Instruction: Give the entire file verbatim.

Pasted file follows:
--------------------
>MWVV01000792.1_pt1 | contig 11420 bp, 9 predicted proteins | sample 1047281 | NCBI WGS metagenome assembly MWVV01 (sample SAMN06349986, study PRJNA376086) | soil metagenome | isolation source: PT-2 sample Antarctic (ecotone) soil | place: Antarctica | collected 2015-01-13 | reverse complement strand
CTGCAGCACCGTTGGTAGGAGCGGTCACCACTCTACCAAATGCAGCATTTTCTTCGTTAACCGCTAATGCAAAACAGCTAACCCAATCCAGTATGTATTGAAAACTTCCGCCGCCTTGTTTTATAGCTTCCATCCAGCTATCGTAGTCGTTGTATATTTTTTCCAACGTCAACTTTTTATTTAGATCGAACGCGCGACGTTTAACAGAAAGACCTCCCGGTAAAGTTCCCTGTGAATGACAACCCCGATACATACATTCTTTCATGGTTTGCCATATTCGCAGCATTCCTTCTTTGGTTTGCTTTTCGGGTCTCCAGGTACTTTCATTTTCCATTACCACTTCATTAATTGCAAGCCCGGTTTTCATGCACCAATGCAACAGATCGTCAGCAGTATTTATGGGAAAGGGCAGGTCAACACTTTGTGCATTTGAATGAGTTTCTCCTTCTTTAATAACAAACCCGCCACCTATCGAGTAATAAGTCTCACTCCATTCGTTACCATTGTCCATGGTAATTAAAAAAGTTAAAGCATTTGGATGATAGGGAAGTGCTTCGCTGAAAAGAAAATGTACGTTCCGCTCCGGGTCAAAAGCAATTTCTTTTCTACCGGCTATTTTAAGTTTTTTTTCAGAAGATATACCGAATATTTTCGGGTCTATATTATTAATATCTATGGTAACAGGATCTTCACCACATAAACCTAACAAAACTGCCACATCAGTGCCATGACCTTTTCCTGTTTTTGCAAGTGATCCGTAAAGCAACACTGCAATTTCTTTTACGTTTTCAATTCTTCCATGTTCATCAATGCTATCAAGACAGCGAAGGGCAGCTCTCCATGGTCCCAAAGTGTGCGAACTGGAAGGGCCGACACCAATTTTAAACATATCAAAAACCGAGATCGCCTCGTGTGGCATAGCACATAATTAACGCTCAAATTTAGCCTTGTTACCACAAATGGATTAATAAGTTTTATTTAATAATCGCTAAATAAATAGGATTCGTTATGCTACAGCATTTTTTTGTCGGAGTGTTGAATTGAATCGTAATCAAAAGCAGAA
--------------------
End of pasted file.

>MWVV01000792.1_pt1 | contig 11420 bp, 9 predicted proteins | sample 1047281 | NCBI WGS metagenome assembly MWVV01 (sample SAMN06349986, study PRJNA376086) | soil metagenome | isolation source: PT-2 sample Antarctic (ecotone) soil | place: Antarctica | collected 2015-01-13 | reverse complement strand
CTGCAGCACCGTTGGTAGGAGCGGTCACCACTCTACCAAATGCAGCATTTTCTTCGTTAACCGCTAATGCAAAACAGCTAACCCAATCCAGTATGTATTGAAAACTTCCGCCGCCTTGTTTTATAGCTTCCATCCAGCTATCGTAGTCGTTGTATATTTTTTCCAACGTCAACTTTTTATTTAGATCGAACGCGCGACGTTTAACAGAAAGACCTCCCGGTAAAGTTCCCTGTGAATGACAACCCCGATACATACATTCTTTCATGGTTTGCCATATTCGCAGCATTCCTTCTTTGGTTTGCTTTTCGGGTCTCCAGGTACTTTCATTTTCCATTACCACTTCATTAATTGCAAGCCCGGTTTTCATGCACCAATGCAACAGATCGTCAGCAGTATTTATGGGAAAGGGCAGGTCAACACTTTGTGCATTTGAATGAGTTTCTCCTTCTTTAATAACAAACCCGCCACCTATCGAGTAATAAGTCTCACTCCATTCGTTACCATTGTCCATGGTAATTAAAAAAGTTAAAGCATTTGGATGATAGGGAAGTGCTTCGCTGAAAAGAAAATGTACGTTCCGCTCCGGGTCAAAAGCAATTTCTTTTCTACCGGCTATTTTAAGTTTTTTTTCAGAAGATATACCGAATATTTTCGGGTCTATATTATTAATATCTATGGTAACAGGATCTTCACCACATAAACCTAACAAAACTGCCACATCAGTGCCATGACCTTTTCCTGTTTTTGCAAGTGATCCGTAAAGCAACACTGCAATTTCTTTTACGTTTTCAATTCTTCCATGTTCATCAATGCTATCAAGACAGCGAAGGGCAGCTCTCCATGGTCCCAAAGTGTGCGAACTGGAAGGGCCGACACCAATTTTAAACATATCAAAAACCGAGATCGCCTCGTGTGGCATAGCACATAATTAACGCTCAAATTTAGCCTTGTTACCACAAATGGATTAATAAGTTTTATTTAATAATCGCTAAATAAATAGGATTCGTTATGCTACAGCATTTTTTTGTCGGAGTGTTGAATTGAATCGTAATCAAAAGCAGAA